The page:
December 2020
Predoctoral and Postdoctoral Fellowship
in Health Services Research 
This fellowship is funded by the Agency for Healthcare Research and Quality (AHRQ) and provides an advanced, specialized training opportunity in the methods of health services research for pre- and postdoctoral trainees. The emphases of the training program are the organization, financing, utilization, quality, and evaluation of personal health care services and public policies for ensuring access to such services.
Fellow Profiles
Joshua Herb, MD is a general surgery resident at UNC and a postdoctoral fellow in health services research at the Sheps Center. At the completion of his residency, he plans to pursue further training in surgical oncology. At the Sheps Center, he investigates rural-urban disparities in the treatment for early-stage non-small cell lung cancer in North Carolina, identifying recent trends and the underlying causes for this disparity.

Dr. Herb’s work was recently presented at the 2020 American Society for Clinical Oncology Quality Care Symposium. He found that nearly 1 in 5 patients with potentially curable lung cancer do not receive any treatment in North Carolina, with declining rates of surgical resection for patients in rural areas. Dr. Herb hopes this work will be used to improve access to surgical care for North Carolinians with early-stage lung cancer.

In addition to this research, he has several other ongoing projects investigating surgical workforce migration over time, cancer care delivery in patients with melanoma, and health policy. He believes his research training through the Sheps Center will be critical to his career as an academic surgeon and health services researcher.
Molly De Marco, PhD MPH was a postdoctoral fellow in Health Services Research at the Sheps Center from 2007 to 2009. She worked with the Health Disparities team and was mentored by the late Dr. Paul Godley and Dr. Giselle Corbie-Smith. Dr. De Marco is now a Research Fellow at the UNC Center for Health Promotion & Disease Prevention and a Research Assistant Professor in the Nutrition Department at the Gillings School of Global Public Health.

Dr. De Marco developed and leads the Food, Fitness and Opportunity Research Collaborative (FFORC). FFORC aims to build economic security, improve health outcomes and contribute to community-based research literature to address those affected by inequity in North Carolina and beyond. Dr. De Marco and her team are implementing community garden interventions with community partners in nine counties and developed two county-level food policy councils. FFORC is partnering with Habitat for Humanity of Orange County to develop active living coalitions and examining the health outcomes of a minimum wage ordinance in Minneapolis.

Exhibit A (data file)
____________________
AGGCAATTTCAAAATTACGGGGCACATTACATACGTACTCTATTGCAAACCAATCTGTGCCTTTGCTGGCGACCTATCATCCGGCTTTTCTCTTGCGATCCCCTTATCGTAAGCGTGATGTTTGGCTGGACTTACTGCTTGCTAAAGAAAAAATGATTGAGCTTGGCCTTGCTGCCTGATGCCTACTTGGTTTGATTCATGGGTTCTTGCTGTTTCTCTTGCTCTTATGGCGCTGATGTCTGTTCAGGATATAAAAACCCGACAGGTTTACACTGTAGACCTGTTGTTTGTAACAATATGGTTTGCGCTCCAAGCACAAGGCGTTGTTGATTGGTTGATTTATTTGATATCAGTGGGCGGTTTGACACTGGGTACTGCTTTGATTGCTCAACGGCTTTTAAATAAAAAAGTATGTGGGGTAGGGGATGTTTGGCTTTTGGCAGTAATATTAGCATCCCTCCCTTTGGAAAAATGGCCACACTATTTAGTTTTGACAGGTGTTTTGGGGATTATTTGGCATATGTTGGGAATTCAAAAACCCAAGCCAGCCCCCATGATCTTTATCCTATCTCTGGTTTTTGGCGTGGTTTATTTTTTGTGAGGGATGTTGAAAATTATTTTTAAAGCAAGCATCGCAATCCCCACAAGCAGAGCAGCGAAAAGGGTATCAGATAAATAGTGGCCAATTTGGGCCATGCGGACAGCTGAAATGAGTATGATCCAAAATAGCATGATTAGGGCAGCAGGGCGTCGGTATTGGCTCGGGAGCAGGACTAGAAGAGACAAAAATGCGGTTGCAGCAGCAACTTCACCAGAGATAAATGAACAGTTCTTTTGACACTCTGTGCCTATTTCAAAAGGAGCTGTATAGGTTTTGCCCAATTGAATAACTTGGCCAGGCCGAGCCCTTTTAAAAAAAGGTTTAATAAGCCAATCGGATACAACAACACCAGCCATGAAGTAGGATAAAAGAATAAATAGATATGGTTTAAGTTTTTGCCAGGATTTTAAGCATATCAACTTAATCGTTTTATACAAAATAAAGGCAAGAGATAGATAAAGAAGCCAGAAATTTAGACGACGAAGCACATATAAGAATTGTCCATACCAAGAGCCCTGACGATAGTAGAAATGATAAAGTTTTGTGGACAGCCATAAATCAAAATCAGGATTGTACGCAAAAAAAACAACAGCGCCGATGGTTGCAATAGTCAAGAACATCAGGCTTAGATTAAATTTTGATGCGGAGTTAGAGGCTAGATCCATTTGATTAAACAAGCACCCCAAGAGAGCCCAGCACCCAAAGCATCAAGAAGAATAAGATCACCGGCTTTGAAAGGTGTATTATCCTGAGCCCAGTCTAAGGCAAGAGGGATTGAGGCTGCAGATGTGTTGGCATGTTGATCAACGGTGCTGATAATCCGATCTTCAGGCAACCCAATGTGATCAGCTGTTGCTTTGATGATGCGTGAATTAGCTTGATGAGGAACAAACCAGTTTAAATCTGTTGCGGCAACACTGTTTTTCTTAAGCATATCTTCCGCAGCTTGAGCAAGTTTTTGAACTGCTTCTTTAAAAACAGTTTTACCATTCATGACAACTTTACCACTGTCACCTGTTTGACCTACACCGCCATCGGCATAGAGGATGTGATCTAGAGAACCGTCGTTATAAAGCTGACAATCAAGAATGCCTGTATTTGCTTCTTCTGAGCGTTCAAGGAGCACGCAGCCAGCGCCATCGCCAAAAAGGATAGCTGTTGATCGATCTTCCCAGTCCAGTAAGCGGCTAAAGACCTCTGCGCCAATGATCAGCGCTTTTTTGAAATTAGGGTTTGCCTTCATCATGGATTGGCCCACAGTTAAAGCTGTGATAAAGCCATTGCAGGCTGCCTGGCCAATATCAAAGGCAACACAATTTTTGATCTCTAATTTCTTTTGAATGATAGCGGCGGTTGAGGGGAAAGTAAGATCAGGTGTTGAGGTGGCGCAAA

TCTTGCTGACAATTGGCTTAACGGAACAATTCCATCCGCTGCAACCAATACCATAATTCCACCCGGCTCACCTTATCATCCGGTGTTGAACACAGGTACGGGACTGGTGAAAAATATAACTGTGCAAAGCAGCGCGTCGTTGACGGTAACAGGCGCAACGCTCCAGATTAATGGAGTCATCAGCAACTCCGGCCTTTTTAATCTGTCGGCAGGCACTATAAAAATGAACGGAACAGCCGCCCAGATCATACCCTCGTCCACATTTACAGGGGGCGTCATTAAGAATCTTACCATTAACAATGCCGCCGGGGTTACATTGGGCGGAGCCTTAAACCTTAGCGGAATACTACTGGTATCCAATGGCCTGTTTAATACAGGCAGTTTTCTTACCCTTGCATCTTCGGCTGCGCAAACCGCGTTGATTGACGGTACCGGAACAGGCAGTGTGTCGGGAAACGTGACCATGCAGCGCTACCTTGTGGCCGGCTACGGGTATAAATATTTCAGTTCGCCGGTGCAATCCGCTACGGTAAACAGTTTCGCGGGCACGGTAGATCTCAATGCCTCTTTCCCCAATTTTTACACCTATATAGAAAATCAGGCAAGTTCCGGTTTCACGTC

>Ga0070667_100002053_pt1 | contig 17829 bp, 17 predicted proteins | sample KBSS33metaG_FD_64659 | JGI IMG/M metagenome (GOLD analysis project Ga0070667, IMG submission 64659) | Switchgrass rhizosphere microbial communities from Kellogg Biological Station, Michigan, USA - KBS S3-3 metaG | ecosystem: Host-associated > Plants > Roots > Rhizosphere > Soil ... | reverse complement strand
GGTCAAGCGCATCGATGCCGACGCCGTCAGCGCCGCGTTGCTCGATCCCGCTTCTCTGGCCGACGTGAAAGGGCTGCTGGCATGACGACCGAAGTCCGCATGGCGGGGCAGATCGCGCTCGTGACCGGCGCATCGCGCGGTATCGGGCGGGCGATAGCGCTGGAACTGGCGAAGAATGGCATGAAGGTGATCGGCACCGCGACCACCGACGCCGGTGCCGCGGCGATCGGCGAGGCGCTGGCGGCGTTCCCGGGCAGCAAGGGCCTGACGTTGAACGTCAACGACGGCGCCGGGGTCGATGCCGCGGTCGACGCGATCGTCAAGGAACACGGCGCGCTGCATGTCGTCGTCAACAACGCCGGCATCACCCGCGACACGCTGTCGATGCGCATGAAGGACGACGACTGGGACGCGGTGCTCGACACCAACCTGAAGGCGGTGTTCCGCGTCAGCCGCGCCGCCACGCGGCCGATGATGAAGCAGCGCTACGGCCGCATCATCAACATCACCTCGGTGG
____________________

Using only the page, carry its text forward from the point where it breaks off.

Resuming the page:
During the pandemic, the team adjusted research to conduct data collection and community engagement activities virtually, while also providing technical assistance to programs doing similar research to also go virtual.
Lexie Grove, MSPH, is a NRSA predoctoral fellow at the Sheps Centers and 5th-year PhD student in Health Policy and Management who studies service delivery for people with disabilities. Her dissertation evaluates a North Carolina housing program that serves low-income adults with disabilities, including mental illness, physical disabilities, intellectual/development disabilities, and other severe health conditions.

Building on prior work showing that housing stability can promote improved access to health care, Lexie’s research examines how participation in the program affects the use of health services, including primary care, medication adherence, emergency department visits, and hospitalizations. The study uses a novel data source consisting of Medicaid claims data linked to administrative data on the housing program. Her work also identifies factors associated with housing program tenure, in order to identify groups of participants who may need additional help staying housed. Results from the project will be available in spring 2021.
Jessica Young joined the Sheps Center in the summer of 2020 as a postdoctoral research fellow after receiving a Doctoral degree in Epidemiology with a minor in Biostatistics from the UNC Gillings School of Global Public Health. Her research focuses on using large population-level data to better understand opioid prescribing behaviors, identify opportunities to reduce unnecessary opioid exposure, and evaluate strategies to reduce prolonged opioid use in patients undergoing surgery.

Dr. Young is interested in leveraging the large amounts of data collected during clinical care into actionable research improving healthcare delivery to patients. Her most recent work examines how legislative limits on opioid prescriptions for acute pain may impact the risk of prolonged opioid use and finds that common limits (e.g. a 7-day supply limit) may impact many patients undergoing surgery while having minimal effectiveness in reducing prolonged opioid use.

She is leading research evaluating the consistency between insurance claims data and electronic health records, with preliminary results finding that less than half of surgical patients had agreement between the data sources on whether opioids were prescribed in varying time periods surrounding surgery. Expanding on this, her research aims to develop practical methods to address potential biases in studies using secondary health data, thus facilitating the use of these data to conduct meaningful and robust research informing public health.